The management of California’s public forests will change radically if U.S. Forest Service Regional Forester Jack Blackwell gets his way. This week, Blackwell proposed allowing timber companies to cut more medium-sized trees from 11 million acres of forestlands in the Sierra Nevadas. The Sierras were heavily logged throughout the 1980s, destroying crucial habitat for species. Echoing the Bush administration’s party line, Blackwell claims the revenue from additional logging will enable foresters to clear brush and small saplings that fuel massive wildfires. But environmentalists say Blackwell and others are just using fear of fire as a smokescreen to permit more logging. The logging proposal is part of Blackwell’s sweeping review of the Sierra Nevada Framework, a plan to restore the region enacted during the last days of the Clinton administration.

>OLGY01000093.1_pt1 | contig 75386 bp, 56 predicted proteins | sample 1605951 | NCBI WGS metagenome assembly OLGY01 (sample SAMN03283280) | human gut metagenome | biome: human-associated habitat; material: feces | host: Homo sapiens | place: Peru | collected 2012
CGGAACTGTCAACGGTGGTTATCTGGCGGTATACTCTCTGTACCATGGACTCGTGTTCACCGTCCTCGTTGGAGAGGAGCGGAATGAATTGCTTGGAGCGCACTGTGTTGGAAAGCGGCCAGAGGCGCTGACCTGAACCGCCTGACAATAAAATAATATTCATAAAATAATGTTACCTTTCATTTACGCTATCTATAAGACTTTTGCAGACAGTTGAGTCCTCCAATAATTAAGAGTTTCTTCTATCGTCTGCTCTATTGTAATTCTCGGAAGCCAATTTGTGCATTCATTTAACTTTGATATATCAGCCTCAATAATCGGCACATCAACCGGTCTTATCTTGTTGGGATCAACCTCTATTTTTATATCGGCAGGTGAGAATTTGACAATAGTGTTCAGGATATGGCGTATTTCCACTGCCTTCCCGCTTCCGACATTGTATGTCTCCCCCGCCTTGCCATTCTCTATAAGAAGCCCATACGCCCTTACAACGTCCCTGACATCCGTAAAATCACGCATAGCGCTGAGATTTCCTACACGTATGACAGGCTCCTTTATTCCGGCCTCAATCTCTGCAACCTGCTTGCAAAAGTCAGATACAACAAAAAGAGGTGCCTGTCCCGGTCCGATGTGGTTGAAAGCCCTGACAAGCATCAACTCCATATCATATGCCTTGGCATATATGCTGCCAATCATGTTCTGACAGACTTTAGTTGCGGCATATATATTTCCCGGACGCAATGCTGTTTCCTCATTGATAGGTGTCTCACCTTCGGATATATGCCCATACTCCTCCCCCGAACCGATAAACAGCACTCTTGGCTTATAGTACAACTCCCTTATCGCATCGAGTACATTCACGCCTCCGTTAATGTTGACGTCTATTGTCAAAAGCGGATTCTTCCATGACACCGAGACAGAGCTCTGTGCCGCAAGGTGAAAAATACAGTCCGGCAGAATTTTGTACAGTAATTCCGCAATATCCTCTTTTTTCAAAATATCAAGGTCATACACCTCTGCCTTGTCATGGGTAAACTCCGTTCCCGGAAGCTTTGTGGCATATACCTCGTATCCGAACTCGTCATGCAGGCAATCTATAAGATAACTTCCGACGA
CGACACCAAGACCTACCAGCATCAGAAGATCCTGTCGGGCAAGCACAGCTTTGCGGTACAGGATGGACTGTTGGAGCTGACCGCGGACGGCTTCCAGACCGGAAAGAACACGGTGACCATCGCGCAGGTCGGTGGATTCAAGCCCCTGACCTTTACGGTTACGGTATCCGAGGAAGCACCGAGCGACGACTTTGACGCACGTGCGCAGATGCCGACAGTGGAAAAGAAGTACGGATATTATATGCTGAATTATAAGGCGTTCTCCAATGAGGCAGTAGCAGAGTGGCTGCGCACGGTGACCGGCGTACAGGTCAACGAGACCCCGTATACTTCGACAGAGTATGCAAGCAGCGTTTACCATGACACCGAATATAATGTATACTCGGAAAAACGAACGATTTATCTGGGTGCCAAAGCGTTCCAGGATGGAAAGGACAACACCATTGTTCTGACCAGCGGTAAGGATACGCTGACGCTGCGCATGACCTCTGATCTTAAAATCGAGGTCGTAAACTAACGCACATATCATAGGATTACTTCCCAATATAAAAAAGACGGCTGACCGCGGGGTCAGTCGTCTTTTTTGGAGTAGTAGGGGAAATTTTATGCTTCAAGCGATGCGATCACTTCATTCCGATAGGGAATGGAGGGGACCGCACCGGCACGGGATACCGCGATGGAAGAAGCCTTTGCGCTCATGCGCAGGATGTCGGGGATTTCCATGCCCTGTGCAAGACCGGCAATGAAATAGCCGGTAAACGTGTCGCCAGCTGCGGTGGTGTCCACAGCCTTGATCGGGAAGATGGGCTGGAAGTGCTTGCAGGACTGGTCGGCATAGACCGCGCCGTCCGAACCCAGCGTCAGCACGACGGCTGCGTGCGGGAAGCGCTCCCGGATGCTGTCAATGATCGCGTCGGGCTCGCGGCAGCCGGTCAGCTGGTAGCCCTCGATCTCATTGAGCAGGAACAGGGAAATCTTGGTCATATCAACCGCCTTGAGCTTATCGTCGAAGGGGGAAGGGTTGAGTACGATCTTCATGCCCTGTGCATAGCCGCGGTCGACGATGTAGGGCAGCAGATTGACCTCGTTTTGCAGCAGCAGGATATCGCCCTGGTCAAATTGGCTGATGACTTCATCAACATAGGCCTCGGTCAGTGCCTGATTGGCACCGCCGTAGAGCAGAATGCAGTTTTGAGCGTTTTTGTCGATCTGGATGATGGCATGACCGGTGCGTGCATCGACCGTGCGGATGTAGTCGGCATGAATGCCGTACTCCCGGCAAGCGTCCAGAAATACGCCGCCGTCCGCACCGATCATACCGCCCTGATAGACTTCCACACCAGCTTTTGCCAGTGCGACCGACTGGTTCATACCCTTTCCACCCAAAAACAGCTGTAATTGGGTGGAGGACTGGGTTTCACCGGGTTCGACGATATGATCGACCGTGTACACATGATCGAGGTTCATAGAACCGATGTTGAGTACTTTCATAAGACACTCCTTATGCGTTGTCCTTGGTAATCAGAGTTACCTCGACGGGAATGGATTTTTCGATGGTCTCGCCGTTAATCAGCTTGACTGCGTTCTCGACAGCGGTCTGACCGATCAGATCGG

Grist thanks its sponsors. Become one.